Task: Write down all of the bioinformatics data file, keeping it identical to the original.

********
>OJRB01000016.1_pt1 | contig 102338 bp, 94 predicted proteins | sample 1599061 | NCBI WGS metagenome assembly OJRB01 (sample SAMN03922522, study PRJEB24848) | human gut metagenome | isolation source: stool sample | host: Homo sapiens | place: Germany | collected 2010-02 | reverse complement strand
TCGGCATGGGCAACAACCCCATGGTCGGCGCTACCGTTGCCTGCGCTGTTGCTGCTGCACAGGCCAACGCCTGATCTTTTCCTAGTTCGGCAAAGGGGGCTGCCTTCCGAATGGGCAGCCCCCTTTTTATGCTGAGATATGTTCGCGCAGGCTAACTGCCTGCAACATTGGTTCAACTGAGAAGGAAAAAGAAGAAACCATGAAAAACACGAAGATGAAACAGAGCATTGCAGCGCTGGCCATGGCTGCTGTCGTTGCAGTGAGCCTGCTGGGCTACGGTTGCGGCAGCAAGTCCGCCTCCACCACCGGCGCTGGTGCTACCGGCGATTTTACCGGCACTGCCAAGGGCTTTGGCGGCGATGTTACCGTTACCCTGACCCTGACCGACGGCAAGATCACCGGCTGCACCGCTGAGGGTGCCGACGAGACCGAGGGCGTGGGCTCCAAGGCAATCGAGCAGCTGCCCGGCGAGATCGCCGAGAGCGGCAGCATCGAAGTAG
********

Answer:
>OJRB01000016.1_pt1 | contig 102338 bp, 94 predicted proteins | sample 1599061 | NCBI WGS metagenome assembly OJRB01 (sample SAMN03922522, study PRJEB24848) | human gut metagenome | isolation source: stool sample | host: Homo sapiens | place: Germany | collected 2010-02 | reverse complement strand
TCGGCATGGGCAACAACCCCATGGTCGGCGCTACCGTTGCCTGCGCTGTTGCTGCTGCACAGGCCAACGCCTGATCTTTTCCTAGTTCGGCAAAGGGGGCTGCCTTCCGAATGGGCAGCCCCCTTTTTATGCTGAGATATGTTCGCGCAGGCTAACTGCCTGCAACATTGGTTCAACTGAGAAGGAAAAAGAAGAAACCATGAAAAACACGAAGATGAAACAGAGCATTGCAGCGCTGGCCATGGCTGCTGTCGTTGCAGTGAGCCTGCTGGGCTACGGTTGCGGCAGCAAGTCCGCCTCCACCACCGGCGCTGGTGCTACCGGCGATTTTACCGGCACTGCCAAGGGCTTTGGCGGCGATGTTACCGTTACCCTGACCCTGACCGACGGCAAGATCACCGGCTGCACCGCTGAGGGTGCCGACGAGACCGAGGGCGTGGGCTCCAAGGCAATCGAGCAGCTGCCCGGCGAGATCGCCGAGAGCGGCAGCATCGAAGTAG